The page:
This was followed by a talk on NHS Library Services and the UK Access Management Federation with a talk by Ian McKinnell, of the National Library for Health. The current situation with Eduserve/Athens which NHS England has a 5 year contract with to manage access authentication with local managers. The last tender rejected proposals to use CfH authentication systems and stayed with Athens while work continues to arrive at an Open Standrads solution. The national content eligability contract was described with now includes health students in HE. Future work to open standards was highlighted to achieve one agreement across HE & the NHS.

The final talk on the agenda is an Update on Content Issues by Betsy Anagnostelis, Royal Free/UCL on behalf of Dr Paul Ayris. It described the work of the NHS/HE content group for joint procurement which have so far failed over lack of agreement over content & payment & differences in financial years. They are considering a licence which embraces both NHS & HE was a deliverable. Other work is around open access repositories for funded research eg UKPubMedCentral. The work is informed by the SHERPA project. There is high interest in looking at the copyright issues between NHS & HE for the same individuals. The NHS CLA licence is being renegotiated and may address some of the issues, alongside the JISC model agreement which may help provide reciprocal resources between the NHS & HE. The results of the Peter Hill review of NHS Library services will influence future work. Questions were about alternative (Scottish) models and the justification (Value for Money) for joint agreements.

The day finished with thanks to Professor Roland Rosner who is retiring from his post as Director, Education & Information Support Division (EISD) at UCL, but it is hoped he will find a way to continue his leadership of the forum.

Overall it was an interesting day with a busy and varied agenda and general discussions showed the wealth of expertise and experience in the audience, who were willing to share their knowledge and ideas to improve the situation for thousands of users.

The powerpoint presentations from this meeting are now available at the NHS-HE Forum 14th May.

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Free healthcare information by mobile phone

This is a link to an article about a project in Africa on using mobile
phones for toll-free health information and medical emergency calls. Here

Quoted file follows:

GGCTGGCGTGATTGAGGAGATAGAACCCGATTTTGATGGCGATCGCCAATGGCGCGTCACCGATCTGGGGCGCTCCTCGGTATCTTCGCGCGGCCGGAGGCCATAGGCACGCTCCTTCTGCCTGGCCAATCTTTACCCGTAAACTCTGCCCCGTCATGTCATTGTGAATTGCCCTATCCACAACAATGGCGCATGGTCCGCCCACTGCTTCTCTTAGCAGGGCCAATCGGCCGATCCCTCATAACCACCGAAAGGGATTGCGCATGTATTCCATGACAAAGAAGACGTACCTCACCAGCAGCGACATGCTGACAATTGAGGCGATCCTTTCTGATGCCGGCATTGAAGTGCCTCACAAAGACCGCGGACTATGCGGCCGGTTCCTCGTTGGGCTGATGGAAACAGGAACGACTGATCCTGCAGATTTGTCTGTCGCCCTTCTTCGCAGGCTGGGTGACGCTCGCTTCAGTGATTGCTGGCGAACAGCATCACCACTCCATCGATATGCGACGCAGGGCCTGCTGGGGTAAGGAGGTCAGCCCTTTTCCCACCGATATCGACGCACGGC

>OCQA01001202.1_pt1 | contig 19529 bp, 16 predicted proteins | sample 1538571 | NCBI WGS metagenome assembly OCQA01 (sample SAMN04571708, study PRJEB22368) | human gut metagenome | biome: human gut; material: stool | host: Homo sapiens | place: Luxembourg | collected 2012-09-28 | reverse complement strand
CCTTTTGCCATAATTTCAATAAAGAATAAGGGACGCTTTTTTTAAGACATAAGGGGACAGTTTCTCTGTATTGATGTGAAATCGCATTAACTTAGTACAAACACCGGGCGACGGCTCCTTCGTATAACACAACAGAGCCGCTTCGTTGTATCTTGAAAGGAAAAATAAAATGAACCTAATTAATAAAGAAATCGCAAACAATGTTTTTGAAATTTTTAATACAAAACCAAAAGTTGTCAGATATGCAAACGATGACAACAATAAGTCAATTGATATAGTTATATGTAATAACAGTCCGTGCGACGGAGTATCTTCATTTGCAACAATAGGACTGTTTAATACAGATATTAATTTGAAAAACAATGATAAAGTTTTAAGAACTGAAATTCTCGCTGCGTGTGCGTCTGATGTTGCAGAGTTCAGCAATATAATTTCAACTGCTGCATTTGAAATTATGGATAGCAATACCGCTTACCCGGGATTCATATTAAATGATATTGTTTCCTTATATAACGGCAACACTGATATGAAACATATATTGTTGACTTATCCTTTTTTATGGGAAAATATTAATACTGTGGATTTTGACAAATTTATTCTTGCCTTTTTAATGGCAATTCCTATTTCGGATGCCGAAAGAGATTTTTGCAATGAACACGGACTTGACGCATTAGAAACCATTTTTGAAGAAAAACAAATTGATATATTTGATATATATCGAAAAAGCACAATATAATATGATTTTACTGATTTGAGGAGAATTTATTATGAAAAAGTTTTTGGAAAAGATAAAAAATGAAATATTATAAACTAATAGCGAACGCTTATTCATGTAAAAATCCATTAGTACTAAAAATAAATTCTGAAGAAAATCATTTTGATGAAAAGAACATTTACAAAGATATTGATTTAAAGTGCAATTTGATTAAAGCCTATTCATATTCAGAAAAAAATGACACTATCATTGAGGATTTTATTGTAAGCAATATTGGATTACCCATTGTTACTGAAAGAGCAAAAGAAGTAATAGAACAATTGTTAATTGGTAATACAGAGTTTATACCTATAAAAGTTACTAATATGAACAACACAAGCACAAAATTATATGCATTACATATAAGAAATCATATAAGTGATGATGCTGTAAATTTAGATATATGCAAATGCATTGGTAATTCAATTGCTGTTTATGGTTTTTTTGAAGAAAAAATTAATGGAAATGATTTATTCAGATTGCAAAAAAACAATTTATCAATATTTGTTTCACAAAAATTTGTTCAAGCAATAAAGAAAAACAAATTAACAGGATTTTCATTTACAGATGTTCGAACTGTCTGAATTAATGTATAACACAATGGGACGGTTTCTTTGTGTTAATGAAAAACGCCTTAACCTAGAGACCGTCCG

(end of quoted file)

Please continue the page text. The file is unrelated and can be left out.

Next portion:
is the link:

New book on the history of UK Health Computing

A new book has been published this week about the history of health computing in the UK.

UK Health Computing: Recollections and Reflections edited by Glyn Hayes and Denise Barnett has been published by the British Computer Society to bring together information on some of the key people and events over the last forty plus years.

It is published at £29.95 with a five pind dscount for BCS members.

The book is available from Amazon.

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Monday, May 12, 2008

Contagious Media

My purpose in writing this is to promote I believe could be an arm of Nurse Informatics expertise in the near future: social and contagious media. Up front I'd like to ask those in the positions of leadership to consider a conference part, or in whole, dedicated to exploring this.

I was very pleased to see that many others promoted "The Wisdom of Patients: Health Care Meets Online Social Media" (, as it has been an area I've been most interested in for a long time now. It has been my hope in going into Nursing Informatics to promote the value of it in patient education and support. [Note: I joined, a social network, to connect to Jane Sarasohn-Kahn regularly. It's one venue for learning about the medium and connecting to others "socially" and professionally.]

My most recent readings have focused on online support groups, investigating their characteristics, requirements, qualities, and overall value. The number one thing I've learned is that patients will turn away from providers without adequate support, and rely instead on poor information from their peers. To address that, Nursing Informaticists could have an expanded or niche role in providing online education and support to healthcare consumers. Education is in the nursing domain.

Consider watching the following viral video. While watching it, please consider what age group is most likely to benefit from it? What age group is most likely to forward it to friends? What group is most affected by the issues in the video? Finally, what group would benefit from "contagiously" sharing this video, based on the lure of age-specific, apparently crude humor with their friends? Think of the power of the internet in that millions of people across various avenues have forward this video in one format or another to each other and, ultimately, gotten the healthcare message.

I apologize in advance if it offends anyone, but I hope you'll see the potential in other areas, and get the idea of how to mold contagious media to other health education endeavors. (It comes with a click to say you're over 18 disclaimer to watch.) (Note: This website is one of many social networks spreading this video.)

Having watched it, think of what other diseases and treatments and health issues you could come up with videos for. What age-appropriate material could you see causing someone to want to forward such a video? As Nurses, education is within our domain, and this technology could really be a specialty for us as NIs, and one might consider it a "professional responsibility."